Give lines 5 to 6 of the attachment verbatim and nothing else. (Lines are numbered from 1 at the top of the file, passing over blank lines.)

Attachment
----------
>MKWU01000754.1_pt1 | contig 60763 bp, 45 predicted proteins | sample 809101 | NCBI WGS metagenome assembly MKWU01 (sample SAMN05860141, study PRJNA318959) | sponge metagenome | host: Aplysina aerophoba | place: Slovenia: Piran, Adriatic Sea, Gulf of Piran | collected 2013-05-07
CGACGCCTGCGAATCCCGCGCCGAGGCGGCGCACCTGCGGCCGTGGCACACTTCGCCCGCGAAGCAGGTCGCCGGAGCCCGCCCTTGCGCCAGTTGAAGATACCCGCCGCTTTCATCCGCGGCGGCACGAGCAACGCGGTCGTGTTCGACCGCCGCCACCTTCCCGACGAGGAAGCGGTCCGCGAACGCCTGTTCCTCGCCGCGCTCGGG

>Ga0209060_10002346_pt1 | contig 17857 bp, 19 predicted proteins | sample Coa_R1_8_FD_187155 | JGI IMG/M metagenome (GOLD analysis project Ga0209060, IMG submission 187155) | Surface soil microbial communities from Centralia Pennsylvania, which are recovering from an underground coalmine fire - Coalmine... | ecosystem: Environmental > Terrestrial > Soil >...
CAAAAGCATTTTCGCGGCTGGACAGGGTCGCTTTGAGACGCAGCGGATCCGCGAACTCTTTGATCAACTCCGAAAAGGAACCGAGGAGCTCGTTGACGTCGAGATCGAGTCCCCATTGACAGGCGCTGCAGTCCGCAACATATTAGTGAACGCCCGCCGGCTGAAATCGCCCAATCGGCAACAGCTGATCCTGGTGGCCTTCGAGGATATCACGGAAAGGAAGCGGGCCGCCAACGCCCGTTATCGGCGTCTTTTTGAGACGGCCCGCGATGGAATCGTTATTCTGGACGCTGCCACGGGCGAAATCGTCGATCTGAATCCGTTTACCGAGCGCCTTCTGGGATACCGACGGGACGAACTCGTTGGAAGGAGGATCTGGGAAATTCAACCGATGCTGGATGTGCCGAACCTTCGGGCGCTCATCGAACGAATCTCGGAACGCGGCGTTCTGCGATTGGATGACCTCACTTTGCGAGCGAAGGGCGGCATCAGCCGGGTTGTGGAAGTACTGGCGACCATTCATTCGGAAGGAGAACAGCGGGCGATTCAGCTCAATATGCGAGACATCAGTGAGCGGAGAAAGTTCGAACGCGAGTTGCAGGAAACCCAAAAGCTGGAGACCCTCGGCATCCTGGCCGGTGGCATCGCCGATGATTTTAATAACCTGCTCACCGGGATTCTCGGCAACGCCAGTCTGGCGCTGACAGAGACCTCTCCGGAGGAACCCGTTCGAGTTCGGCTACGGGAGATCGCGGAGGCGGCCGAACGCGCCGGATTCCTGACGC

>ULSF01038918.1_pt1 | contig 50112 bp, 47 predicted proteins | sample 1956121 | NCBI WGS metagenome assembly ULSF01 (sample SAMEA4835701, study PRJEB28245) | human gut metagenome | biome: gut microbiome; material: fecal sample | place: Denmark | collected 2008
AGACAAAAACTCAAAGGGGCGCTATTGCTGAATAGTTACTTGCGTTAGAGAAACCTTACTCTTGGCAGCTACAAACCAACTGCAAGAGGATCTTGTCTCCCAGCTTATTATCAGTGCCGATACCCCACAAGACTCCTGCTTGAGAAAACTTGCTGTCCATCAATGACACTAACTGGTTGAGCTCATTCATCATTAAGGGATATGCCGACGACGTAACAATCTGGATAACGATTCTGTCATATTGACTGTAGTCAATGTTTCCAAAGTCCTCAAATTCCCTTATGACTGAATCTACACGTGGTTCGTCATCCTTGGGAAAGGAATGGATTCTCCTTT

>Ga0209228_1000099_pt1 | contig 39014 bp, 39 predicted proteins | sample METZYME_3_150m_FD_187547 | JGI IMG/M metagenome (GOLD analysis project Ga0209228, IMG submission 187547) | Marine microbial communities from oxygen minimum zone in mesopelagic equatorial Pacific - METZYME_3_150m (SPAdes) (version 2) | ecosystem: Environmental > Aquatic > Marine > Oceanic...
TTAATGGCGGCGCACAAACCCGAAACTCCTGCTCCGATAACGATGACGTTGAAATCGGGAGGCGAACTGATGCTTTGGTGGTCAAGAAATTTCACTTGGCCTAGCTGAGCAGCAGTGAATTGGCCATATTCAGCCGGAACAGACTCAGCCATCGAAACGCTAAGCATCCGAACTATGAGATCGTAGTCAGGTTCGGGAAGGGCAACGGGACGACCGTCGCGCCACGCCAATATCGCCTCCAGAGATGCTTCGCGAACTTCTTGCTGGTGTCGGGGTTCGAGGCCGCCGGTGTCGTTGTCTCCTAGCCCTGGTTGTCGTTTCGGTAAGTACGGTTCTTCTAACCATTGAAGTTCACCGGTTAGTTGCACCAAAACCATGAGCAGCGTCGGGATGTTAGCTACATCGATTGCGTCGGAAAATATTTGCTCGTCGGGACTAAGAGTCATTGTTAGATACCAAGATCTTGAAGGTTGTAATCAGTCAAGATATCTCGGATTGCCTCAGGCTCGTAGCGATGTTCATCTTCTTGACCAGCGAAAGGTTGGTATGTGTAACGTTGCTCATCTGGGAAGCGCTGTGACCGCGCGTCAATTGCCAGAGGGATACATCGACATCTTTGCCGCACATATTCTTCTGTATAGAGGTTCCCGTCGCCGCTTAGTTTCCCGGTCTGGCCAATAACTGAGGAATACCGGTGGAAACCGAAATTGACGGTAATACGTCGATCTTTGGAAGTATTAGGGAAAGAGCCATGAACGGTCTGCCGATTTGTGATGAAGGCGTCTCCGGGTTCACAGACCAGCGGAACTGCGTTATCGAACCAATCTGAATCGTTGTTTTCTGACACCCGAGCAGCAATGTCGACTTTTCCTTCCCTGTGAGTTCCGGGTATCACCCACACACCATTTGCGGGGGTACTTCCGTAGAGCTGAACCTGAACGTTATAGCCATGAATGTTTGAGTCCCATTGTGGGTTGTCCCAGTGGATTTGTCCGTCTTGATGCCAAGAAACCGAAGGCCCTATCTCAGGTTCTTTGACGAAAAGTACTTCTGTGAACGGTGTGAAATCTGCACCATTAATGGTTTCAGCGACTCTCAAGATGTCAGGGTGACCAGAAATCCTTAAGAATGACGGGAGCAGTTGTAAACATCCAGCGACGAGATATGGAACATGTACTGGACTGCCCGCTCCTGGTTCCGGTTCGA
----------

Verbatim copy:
>ULSF01038918.1_pt1 | contig 50112 bp, 47 predicted proteins | sample 1956121 | NCBI WGS metagenome assembly ULSF01 (sample SAMEA4835701, study PRJEB28245) | human gut metagenome | biome: gut microbiome; material: fecal sample | place: Denmark | collected 2008
AGACAAAAACTCAAAGGGGCGCTATTGCTGAATAGTTACTTGCGTTAGAGAAACCTTACTCTTGGCAGCTACAAACCAACTGCAAGAGGATCTTGTCTCCCAGCTTATTATCAGTGCCGATACCCCACAAGACTCCTGCTTGAGAAAACTTGCTGTCCATCAATGACACTAACTGGTTGAGCTCATTCATCATTAAGGGATATGCCGACGACGTAACAATCTGGATAACGATTCTGTCATATTGACTGTAGTCAATGTTTCCAAAGTCCTCAAATTCCCTTATGACTGAATCTACACGTGGTTCGTCATCCTTGGGAAAGGAATGGATTCTCCTTT